We live on a council estate, my daughter and I.
Nine years old, but she looks much younger.
She has not yet learnt to read the minds
and the motives of our neighbours. It’s a month
now since they stopped playing with her,
Heather, Helen, Edmond and Simon.
When I bring her home from school she
doesn’t take off her jacket, but waits.
When a breeze whistles past the house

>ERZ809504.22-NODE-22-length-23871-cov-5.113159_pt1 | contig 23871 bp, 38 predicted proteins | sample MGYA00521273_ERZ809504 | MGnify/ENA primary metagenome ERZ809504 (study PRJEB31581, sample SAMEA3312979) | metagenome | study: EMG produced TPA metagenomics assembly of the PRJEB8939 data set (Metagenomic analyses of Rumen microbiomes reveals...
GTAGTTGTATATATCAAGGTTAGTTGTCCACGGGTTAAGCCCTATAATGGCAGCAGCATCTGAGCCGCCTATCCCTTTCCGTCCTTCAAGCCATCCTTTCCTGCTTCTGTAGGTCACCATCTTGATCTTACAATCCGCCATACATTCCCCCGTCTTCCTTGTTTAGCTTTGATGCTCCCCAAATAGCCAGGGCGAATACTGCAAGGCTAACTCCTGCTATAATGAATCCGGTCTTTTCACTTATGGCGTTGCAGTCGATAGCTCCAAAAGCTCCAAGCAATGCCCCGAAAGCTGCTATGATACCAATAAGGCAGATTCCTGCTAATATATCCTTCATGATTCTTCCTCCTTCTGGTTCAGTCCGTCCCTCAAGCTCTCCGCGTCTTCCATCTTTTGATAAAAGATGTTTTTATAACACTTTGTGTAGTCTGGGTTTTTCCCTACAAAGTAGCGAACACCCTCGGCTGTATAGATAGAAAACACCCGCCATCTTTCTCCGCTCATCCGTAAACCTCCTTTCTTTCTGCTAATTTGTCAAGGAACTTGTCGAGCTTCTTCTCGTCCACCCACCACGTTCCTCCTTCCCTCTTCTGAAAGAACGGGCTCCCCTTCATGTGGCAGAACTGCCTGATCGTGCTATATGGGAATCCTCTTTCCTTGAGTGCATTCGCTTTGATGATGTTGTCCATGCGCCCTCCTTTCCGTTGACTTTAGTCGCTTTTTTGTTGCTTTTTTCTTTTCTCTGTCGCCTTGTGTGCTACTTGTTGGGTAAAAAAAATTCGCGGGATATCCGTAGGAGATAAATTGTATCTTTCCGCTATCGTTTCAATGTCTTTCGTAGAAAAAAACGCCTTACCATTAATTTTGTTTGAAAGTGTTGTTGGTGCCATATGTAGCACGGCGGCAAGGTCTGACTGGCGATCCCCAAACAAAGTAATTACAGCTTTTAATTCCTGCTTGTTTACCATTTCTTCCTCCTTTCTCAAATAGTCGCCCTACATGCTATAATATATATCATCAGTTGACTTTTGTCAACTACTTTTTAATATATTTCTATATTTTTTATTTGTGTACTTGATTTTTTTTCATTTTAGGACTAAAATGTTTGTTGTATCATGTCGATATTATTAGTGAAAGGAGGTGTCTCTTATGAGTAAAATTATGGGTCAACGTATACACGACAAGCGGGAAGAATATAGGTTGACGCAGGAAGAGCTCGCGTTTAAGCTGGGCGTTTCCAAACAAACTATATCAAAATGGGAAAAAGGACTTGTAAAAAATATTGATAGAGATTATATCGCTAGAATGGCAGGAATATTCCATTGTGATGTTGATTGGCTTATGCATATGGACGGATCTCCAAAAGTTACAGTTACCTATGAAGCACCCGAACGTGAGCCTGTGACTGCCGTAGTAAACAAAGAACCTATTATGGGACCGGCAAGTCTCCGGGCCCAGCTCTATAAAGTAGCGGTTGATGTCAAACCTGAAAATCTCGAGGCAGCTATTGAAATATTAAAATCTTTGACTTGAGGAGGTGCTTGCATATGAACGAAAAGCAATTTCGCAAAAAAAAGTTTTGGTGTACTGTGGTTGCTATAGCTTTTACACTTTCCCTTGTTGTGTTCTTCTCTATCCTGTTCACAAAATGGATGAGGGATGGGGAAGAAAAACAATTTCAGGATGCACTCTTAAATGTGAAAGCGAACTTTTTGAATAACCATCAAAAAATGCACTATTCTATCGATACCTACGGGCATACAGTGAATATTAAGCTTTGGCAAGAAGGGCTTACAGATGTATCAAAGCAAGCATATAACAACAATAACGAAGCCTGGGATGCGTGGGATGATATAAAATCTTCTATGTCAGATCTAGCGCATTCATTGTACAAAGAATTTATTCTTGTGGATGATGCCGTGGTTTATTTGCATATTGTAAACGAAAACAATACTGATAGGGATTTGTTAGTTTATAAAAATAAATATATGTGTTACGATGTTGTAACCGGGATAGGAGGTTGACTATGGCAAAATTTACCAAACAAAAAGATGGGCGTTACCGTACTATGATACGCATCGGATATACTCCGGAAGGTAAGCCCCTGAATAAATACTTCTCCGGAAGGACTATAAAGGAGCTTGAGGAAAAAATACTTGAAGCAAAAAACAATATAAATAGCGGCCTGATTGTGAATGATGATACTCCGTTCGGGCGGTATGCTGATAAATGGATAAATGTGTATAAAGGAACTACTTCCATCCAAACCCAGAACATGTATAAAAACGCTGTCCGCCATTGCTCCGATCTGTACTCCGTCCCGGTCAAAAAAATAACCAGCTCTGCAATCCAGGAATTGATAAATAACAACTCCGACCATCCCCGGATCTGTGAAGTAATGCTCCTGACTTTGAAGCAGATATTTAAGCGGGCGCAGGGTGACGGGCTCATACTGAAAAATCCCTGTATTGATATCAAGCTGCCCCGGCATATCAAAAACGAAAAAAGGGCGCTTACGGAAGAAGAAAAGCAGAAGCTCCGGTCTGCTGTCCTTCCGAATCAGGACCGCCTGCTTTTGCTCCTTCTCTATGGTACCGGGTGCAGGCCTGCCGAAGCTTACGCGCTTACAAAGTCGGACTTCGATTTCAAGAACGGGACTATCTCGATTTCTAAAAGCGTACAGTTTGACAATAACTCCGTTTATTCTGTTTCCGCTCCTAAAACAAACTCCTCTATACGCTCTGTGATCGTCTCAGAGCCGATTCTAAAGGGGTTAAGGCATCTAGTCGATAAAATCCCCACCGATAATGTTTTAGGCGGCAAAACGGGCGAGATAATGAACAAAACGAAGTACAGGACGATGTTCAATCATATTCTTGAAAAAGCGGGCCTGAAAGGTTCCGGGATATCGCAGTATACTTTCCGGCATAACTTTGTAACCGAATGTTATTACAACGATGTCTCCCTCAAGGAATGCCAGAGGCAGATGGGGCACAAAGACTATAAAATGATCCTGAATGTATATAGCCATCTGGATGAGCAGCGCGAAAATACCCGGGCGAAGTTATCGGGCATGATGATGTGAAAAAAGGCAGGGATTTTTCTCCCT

she opens the blue door with a smile
to see whether anybody waits outside
asking her to play on the reckless street
smothered in hostile dust; but no-one is there.
A long emptiness howls like a mad dog
chained in unknown hatred at the gate.
Her heart hardens like the weary
paving stones. Nobody comes
to soften my daughter’s fallen spirit.